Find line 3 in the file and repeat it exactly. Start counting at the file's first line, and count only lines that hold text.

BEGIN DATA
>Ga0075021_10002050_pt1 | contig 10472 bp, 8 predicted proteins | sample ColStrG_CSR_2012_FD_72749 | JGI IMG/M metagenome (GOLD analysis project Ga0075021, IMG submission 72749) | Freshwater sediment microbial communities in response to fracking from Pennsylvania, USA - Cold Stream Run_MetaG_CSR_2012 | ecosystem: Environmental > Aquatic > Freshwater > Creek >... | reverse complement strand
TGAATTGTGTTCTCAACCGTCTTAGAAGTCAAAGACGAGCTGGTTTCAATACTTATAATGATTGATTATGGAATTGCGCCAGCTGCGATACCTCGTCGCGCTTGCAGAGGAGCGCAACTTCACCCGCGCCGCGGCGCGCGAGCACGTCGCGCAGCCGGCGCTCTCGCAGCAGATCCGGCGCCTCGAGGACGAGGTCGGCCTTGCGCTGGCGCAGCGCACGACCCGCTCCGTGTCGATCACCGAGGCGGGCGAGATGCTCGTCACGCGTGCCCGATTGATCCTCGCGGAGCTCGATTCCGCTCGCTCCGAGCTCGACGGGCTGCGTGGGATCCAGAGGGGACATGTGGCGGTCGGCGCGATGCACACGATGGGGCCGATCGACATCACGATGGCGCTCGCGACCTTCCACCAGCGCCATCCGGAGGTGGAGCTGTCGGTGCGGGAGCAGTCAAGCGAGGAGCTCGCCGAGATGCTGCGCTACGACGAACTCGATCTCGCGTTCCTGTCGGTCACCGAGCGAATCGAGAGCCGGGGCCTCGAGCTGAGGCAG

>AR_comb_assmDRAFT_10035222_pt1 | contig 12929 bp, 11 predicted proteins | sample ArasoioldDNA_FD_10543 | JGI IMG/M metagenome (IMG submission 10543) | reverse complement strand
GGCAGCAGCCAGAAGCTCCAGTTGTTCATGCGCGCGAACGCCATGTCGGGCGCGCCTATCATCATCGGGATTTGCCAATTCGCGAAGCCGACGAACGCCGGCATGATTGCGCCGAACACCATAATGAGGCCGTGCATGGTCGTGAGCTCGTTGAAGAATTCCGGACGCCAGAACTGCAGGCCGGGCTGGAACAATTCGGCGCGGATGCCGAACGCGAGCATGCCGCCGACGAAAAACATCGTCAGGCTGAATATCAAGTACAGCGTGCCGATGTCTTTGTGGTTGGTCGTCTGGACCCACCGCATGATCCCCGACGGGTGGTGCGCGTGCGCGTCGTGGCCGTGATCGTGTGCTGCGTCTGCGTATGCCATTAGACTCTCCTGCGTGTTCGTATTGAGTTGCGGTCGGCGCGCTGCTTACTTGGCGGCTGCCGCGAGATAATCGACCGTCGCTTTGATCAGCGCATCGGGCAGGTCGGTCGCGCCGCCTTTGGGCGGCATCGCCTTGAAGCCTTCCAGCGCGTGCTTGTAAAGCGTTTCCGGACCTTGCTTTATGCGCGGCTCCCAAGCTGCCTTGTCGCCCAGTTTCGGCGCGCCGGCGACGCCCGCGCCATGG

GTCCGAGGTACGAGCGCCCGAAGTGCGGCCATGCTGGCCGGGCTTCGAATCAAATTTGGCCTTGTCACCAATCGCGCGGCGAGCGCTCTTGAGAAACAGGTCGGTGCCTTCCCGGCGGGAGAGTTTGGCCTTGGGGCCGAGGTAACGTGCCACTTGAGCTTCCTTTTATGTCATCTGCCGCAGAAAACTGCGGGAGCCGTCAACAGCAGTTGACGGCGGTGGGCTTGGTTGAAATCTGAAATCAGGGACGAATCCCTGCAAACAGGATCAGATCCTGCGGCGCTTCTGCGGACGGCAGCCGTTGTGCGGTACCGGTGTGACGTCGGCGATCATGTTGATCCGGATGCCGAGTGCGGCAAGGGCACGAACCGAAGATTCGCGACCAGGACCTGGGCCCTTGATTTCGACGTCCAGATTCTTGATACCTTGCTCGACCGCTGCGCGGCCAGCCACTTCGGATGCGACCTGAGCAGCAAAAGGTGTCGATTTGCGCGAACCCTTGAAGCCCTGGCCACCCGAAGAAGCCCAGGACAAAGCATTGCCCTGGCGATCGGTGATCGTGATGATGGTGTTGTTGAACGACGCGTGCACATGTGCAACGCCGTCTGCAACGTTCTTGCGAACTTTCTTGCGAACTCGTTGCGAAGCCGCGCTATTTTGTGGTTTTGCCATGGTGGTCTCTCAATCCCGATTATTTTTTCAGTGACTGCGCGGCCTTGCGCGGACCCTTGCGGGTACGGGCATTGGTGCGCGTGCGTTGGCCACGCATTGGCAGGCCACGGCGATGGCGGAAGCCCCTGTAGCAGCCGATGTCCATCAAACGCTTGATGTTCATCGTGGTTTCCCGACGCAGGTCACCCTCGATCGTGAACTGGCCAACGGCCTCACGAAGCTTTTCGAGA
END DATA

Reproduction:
>AR_comb_assmDRAFT_10035222_pt1 | contig 12929 bp, 11 predicted proteins | sample ArasoioldDNA_FD_10543 | JGI IMG/M metagenome (IMG submission 10543) | reverse complement strand